Dubai summit’s stark warning to workers on tech takeover

Residents follow moves made by humanoid robot ‘Pepper’ during an afternoon exercise routine at Shin-tomi nursing home in Tokyo, Japan. (Reuters)
Updated 06 December 2018
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Dubai summit’s stark warning to workers on tech takeover

  • More than 100 leading technology and innovation specialists from across the world are taking part in Dubai Knowledge Summit
  • Etisalat’s Khalifa Hassan Al-Forah Al-Shamsi: Robots are going to rule the education and health sectors. We need professionals who are trained to cope with the technology pressure

DUBAI: Workforces will face a growing challenge in coming years coping with rapidly advancing technology and innovation, knowledge and innovation experts at a Dubai summit have warned.

Addressing a panel discussion at the Knowledge Summit, Khalifa Hassan Al-Forah Al-Shamsi, group chief corporate strategy and governance officer at Etisalat, said that the IoT (Internet of things) and AI (artificial intelligence) will play a greater role in future.

“Robots are going to rule the education and health sectors. We need professionals who are trained to cope with the technology pressure,” he said.

Sarfaraz Alam, chairman of TEXPO group of companies, said that in the near future the jobs of lawyers, doctors and pharmacists will vanish with robots taking their places.

“Those professions that have the ability to integrate, evolve and disrupt will survive. The rest will be replaced by AI and robots,” Alam said.

More than 100 leading technology and innovation specialists from across the world are taking part in the Knowledge Summit, which brings together prominent decision-makers, academics and pioneers from various sectors to explore best practice and propose answers to future challenges.

The summit, under the theme “Youth and the Future of the Knowledge Economy,” is an annual initiative of the Mohammed bin Rashid Al-Maktoum Knowledge Foundation.

Delivering an opening address at the two-day event, Dr. Boris Cizelj, president of the Knowledge Economy Network, said that innovations are reaching mass markets on an exponentially reducing timescale.

“The telephone took 50 years to reach a market of 50 million people; the mobile phone took 12 years, YouTube four, Facebook three and Twitter only two years. This really shows the acceleration of change — it is difficult to imagine it, but we have to adapt to it,” he said.

Dr. Simon Galpin, managing director of the Bahrain Economic Development Board, warned summit participants of a possible backlash against technology.

“If we focus only on technology, artificial intelligence and virtual reality, we won’t go anywhere. We need to encourage skills to keep our children human — skills such as creativity and interpersonal communication,” he said.


Australia says foreign government behind cyberattack on lawmakers

Australia's Prime Minister Scott Morrison. (AFP)
Updated 18 February 2019
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Australia says foreign government behind cyberattack on lawmakers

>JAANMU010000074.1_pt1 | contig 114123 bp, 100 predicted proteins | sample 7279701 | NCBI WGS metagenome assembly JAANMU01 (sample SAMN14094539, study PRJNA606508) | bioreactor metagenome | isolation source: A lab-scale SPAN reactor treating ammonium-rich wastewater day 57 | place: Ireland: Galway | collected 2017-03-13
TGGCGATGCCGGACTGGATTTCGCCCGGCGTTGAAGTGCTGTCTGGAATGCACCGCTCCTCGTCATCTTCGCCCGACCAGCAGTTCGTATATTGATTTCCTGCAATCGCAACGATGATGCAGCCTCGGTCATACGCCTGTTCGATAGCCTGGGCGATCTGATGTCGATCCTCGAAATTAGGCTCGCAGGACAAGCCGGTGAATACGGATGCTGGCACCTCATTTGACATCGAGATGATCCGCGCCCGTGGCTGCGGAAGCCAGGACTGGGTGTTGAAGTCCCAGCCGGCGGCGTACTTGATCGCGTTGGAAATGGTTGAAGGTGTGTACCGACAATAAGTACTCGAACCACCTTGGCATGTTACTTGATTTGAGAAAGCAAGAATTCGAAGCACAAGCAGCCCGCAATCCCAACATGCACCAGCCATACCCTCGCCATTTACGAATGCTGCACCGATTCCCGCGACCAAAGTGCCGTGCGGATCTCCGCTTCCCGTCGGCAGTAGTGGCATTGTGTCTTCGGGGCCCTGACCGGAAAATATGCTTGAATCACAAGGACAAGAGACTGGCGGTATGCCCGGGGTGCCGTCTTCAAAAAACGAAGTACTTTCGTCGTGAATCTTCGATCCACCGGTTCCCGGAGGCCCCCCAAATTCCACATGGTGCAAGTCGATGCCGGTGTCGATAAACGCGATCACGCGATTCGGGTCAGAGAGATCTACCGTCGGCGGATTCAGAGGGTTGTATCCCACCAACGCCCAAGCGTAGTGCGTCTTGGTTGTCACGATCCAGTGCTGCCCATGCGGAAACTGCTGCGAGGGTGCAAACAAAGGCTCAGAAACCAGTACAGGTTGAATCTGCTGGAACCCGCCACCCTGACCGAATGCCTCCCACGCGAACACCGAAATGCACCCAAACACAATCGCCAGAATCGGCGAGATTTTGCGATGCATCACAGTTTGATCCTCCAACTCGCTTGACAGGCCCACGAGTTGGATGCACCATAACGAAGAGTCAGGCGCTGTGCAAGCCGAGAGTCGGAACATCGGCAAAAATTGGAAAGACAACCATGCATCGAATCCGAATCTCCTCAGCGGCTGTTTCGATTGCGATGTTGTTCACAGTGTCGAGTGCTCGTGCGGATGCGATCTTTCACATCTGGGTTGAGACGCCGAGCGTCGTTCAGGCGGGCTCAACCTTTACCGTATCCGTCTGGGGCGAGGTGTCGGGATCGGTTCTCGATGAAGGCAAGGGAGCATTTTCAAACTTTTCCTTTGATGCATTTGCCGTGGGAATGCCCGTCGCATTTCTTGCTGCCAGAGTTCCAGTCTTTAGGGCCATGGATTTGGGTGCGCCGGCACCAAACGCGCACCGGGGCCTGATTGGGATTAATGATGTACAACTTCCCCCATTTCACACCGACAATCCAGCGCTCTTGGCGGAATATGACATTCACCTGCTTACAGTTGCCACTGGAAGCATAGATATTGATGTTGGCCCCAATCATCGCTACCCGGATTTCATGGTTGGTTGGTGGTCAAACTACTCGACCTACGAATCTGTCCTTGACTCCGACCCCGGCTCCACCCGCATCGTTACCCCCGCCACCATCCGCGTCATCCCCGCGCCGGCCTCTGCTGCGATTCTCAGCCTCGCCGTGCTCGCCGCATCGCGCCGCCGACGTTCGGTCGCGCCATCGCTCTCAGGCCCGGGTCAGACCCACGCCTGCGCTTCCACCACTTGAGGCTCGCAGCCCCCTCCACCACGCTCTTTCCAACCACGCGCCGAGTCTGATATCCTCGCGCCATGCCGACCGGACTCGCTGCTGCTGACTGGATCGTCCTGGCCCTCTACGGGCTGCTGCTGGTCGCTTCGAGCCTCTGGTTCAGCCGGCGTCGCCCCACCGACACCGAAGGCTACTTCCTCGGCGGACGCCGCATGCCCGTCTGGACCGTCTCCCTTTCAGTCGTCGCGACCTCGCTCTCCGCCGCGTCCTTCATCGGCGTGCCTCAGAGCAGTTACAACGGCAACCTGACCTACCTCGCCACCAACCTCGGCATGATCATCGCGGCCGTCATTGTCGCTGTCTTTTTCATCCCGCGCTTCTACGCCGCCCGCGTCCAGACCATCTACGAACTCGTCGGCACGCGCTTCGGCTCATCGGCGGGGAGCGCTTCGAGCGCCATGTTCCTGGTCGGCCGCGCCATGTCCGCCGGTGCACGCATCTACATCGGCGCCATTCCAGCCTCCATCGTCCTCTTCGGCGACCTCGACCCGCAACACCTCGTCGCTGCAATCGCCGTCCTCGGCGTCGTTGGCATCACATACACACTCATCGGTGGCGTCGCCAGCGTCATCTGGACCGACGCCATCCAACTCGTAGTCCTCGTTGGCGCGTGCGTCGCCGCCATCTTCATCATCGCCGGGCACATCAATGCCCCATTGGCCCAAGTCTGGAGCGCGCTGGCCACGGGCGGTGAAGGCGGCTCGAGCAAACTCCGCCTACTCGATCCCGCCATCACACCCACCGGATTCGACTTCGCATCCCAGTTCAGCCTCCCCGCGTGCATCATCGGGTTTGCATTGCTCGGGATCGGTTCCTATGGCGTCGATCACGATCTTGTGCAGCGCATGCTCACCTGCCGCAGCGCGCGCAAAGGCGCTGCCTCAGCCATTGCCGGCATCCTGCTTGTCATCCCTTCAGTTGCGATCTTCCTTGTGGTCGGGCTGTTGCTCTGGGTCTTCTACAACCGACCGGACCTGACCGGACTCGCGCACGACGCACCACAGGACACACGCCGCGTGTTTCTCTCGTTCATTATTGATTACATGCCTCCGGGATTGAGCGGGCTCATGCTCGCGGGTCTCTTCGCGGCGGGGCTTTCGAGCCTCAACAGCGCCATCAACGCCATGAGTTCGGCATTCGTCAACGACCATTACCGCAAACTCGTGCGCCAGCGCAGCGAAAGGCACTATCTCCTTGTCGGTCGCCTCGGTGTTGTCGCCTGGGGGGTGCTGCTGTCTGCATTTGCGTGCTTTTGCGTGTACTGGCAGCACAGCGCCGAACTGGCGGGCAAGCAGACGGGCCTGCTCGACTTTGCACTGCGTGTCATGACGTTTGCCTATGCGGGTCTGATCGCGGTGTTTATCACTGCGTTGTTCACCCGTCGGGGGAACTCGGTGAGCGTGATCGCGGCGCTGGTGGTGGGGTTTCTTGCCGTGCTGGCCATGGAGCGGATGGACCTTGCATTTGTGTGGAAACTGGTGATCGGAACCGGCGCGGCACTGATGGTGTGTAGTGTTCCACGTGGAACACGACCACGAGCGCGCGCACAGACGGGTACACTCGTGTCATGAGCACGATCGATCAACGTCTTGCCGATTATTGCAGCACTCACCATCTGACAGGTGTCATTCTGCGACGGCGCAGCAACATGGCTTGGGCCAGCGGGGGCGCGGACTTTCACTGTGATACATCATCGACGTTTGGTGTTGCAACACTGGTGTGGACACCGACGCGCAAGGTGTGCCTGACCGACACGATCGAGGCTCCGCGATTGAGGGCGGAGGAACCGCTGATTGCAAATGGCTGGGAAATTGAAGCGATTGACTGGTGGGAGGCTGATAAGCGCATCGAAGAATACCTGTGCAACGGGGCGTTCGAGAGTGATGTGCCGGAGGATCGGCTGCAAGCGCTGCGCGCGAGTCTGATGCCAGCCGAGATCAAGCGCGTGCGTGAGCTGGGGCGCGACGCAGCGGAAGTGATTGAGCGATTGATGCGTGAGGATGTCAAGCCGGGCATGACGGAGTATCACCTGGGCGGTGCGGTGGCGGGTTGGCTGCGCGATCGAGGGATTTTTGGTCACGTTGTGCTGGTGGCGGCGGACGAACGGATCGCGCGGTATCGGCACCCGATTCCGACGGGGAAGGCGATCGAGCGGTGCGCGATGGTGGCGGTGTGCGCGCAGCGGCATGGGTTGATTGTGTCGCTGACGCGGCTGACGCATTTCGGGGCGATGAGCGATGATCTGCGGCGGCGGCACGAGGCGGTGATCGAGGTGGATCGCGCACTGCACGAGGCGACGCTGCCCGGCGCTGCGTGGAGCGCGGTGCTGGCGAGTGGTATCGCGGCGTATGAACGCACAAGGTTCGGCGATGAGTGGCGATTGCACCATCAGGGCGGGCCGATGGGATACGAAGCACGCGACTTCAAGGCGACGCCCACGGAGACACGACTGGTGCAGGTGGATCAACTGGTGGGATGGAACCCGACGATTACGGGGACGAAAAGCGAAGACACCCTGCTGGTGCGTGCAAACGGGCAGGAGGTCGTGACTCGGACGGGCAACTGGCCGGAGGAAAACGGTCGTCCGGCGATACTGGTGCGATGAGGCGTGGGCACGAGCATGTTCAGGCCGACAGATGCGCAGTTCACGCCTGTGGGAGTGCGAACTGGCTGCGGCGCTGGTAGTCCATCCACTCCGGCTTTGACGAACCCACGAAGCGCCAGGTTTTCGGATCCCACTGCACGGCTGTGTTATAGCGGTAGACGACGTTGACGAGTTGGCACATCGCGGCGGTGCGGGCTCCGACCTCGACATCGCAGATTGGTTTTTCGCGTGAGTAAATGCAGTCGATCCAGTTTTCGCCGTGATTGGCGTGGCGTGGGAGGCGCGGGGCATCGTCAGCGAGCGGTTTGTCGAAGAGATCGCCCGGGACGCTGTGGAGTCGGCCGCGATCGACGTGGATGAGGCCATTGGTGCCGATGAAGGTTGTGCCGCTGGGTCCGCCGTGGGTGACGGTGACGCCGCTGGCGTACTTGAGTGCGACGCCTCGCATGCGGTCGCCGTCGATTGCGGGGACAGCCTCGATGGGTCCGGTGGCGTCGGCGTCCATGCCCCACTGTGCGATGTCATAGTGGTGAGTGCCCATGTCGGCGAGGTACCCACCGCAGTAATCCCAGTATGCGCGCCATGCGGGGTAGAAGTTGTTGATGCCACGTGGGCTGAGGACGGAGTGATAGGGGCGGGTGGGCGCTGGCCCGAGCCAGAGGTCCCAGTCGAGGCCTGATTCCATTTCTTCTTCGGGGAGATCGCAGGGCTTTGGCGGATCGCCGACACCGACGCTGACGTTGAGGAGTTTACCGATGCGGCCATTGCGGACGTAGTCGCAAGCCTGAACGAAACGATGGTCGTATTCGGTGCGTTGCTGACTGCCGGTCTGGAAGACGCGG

• Morrison did not name any suspects, but analysts have said China, Russia and Iran were the most likely culprits

SYDNEY: A cyberattack on Australian lawmakers that breached the networks of major political parties was probably carried out by a foreign country, Prime Minister Scott Morrison said on Monday, without naming any suspects.
As Australia heads for an election due by May, lawmakers were told this month told to urgently change their passwords after the cyber intelligence agency detected an attack on the national parliament’s computer network.
The hackers breached the networks of Australia’s major political parties, Morrison said, as he issued an initial assessment by investigators.
“Our cyber experts believe that a sophisticated state actor is responsible for this malicious activity,” he told parliament.
“We also became aware that the networks of some political parties, Liberal, Labor and Nationals have also been affected.”
Morrison did not reveal what information was accessed, but he said there was no evidence of election interference.
Australians will return to the polls by May.
Morrison did not name any suspects, but analysts have said China, Russia and Iran were the most likely culprits.
“When you consider motivation, you would have to say that China is the leading suspect, while you wouldn’t rule out Russia either,” said Fergus Hanson, head of the International Cyber Policy Center at think-tank the Australian Strategic Policy Institute.
“It is the honey-pot of juicy political gossip that has been hoovered up. Emails showing everything from the dirty laundry of internal fights through to who supported a policy could be on display.”
Ties with China have deteriorated since 2017, after Canberra accused Beijing of meddling in its domestic affairs. Both countries have since sought to mend relations, but Australia remains wary of China.
Tension rose this month after Australia rescinded the visa of a prominent Chinese businessman, just months after barring Chinese telecoms giant Huawei Technologies from supplying equipment to its 5G broadband network.
Officers of Russia’s GRU military intelligence agency covertly monitored computers of US Democratic candidate, Hillary Clinton’s 2016 presidential campaign and campaign committees, and stole large amounts of data, US investigators have concluded.